Ephesians - Lesson 9

By Curt Niccum

A family inheritance worth keeping . Ephesians 5:1-6


  1. The student can list the four types of love identified by Bernard of Clairvaux,distinguishing between those of the present world and that of the Eternal Kingdom.
  2. The student can identify three ways that the world can introduce immorality into Christian homes.
  3. The student can state where to find assistance for protecting oneself and one's family from sexual immorality.


  1. Bibles and pens as needed.
  2. Handouts for all class members. (The template for the handout can be found at the end of the lesson. It would be best if the handouts were printed front and back. If the congregation has a website, it might be beneficial to create links to a number of the sites listed on the handout.)


In chapter 5 Paul, using family language, urges us to imitate our Father, God, as beloved children. Paul then moves from the heavenly family (deity - 4:32-5:2), to the spiritual family (the church 5:3-20), to the physical family (5:21-6:9). In 5:1-6, the focus is on true family love.

Lesson Plan for Conducting the Class


  1. Call the roll or have someone check it. (It is very important to know who is present so someone can check on those who are absent.) Introduce and welcome visitors, take prayer requests, and make any necessary announcements.
  2. Prayer and songs as desired.
  3. Assess assignment. Have students in the class share events from the previous week where they stood out as lights in a dark world.
  4. Preliminary remarks for setting up the lesson. Ephesians 5 and the first part of chapter6 center on the topic of love.
    1. Q: How does the world define "love"? How do you hear the word used in conversation? How do television shows portray "love"? What definitions best fit the use of words in popular song lyrics, both country and rock? A: Popular culturehas a rather weak understanding of love. The media in particular attempts to normalize alternative forms of love. In most cases, though, the world equates "love" with "sex." (The teacher should allow considerable time for discussion. Many in the class may not be fully aware of the considerable difference between God's definition of love and that of humanity.)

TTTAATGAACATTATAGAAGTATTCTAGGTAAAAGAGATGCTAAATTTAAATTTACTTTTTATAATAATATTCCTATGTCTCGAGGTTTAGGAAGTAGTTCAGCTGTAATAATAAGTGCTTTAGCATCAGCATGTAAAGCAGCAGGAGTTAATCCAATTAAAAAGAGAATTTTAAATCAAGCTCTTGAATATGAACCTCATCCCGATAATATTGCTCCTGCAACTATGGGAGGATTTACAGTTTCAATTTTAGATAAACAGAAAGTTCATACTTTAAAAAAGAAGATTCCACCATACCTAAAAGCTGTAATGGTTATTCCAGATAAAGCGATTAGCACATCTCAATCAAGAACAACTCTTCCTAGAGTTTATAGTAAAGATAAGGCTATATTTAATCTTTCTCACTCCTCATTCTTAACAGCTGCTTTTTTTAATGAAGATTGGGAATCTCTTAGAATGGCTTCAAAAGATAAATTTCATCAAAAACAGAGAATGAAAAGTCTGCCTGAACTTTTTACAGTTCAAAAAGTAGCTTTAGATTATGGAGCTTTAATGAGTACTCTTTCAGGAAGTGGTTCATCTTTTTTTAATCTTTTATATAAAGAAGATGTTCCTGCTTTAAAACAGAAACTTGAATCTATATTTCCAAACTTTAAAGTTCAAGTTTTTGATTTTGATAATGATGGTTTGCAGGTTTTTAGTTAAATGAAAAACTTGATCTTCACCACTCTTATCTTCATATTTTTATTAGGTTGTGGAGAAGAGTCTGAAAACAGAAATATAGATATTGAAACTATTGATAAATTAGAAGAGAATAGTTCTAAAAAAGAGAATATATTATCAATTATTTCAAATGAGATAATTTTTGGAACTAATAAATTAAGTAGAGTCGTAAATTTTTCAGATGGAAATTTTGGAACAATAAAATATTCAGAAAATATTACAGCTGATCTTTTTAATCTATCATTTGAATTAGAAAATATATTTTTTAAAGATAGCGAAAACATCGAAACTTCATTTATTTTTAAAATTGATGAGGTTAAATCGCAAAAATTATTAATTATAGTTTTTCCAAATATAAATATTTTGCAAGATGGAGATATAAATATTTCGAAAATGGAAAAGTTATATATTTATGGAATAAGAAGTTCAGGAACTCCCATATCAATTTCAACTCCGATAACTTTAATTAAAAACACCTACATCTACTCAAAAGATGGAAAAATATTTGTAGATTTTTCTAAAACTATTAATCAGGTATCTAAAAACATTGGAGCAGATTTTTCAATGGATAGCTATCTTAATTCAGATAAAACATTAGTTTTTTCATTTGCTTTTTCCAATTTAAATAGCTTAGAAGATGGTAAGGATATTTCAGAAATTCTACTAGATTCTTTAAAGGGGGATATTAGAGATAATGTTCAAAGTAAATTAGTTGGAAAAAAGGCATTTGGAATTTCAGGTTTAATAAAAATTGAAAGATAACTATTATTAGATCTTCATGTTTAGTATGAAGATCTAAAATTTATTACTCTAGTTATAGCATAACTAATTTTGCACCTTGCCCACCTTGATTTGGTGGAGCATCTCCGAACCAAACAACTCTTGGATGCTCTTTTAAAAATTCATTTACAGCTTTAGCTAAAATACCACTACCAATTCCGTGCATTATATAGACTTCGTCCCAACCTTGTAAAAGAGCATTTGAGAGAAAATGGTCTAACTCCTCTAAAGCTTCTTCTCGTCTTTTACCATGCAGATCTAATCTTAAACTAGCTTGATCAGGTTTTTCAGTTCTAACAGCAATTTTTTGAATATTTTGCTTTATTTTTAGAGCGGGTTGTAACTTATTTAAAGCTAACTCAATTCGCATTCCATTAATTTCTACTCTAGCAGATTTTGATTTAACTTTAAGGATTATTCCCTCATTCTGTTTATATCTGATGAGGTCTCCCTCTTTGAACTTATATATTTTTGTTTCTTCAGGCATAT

2. Q: What attitude best characterizes most or all of these worldly ideas about love? A: Selfishness. At root is the overwhelming desire to obtain what I want.
    3. The world's concept of love is a perversion of its godly purpose. Certainly preachers and teachers of God's Word have repeated this often, perhaps so often that the church has become numbed and desensitized to the truth. Or perhaps the daily immersion into human depravity now offered by television and the internet has a greater impact than the occasional sermon or lesson. So, in the hopes of making a difference, let's look at this problem from a new perspective. Actually, this will not be new; it originated with Bernard, a monk from Clairvaux who lived about eight hundred years ago. He suggested there were four different types of love in the world. Not surprisingly, things have not changed over the centuries. Two levels he considered poor and two good. We will start from the bottom and work our way up. (See the handout. Underlined words fill in the blanks on the students' worksheets.)
      1. The lowest and worst type of love can be summarized, "I love me for me." Such people do not even recognize that others exist. They are a world untothemselves. They focus solely on self. Thankfully, few ever actually livewithin this category. Those that do often display pathological behaviors.
      2. The next level also should be categorized as bad, yet it is probably the most common. One who practices such "love" states, "I love you for me." In this category I recognize that others exist, but only to serve me. Peoplein this category are manipulative. Frequently verbal, physical, sexual abuse and/or codependency mark these relationships.
      3. The first level of a good relationship is attained when one can say and mean, "I love you for you." The person recognizes that others exist as people in their own right. A relationship can display equity and reciprocity. Here "love is a two way street." There is an earnest desire to know another and work with and appreciate the other. Bernard considered this to be rare in the world, but frequent among Christians. Still, in his opinion, this, although good, remains inadequate.
      4. The highest level of love says, "I love me for you." It states that I will be the best person I can be for your benefit. I am here solely to serve you. Here love is a "one way" street. This perhaps finds itself best expressed in Philippians 2:5-8.
  5. Have the class provide examples of the first three levels of love. Q: What type of love do you find depicted at the end of the previous section of Ephesians (4:32) and the beginning of this one (5:1-2)? A: Love at the highest level.

Learning Experience:

  1. Just as the world today often defines "love" as "sex," so also did the ancient world.
    1. Consider the story of the Israelites in their Wilderness Wanderings. Sexuality was an aspect of adultery with the golden calf and interactions with the Moabites.
    2. It continued to plague Israel's worship through the following centuries.Passages in Hosea, Ezekiel 16, and Malachi 2 indicate the Lord's posture towards such behavior.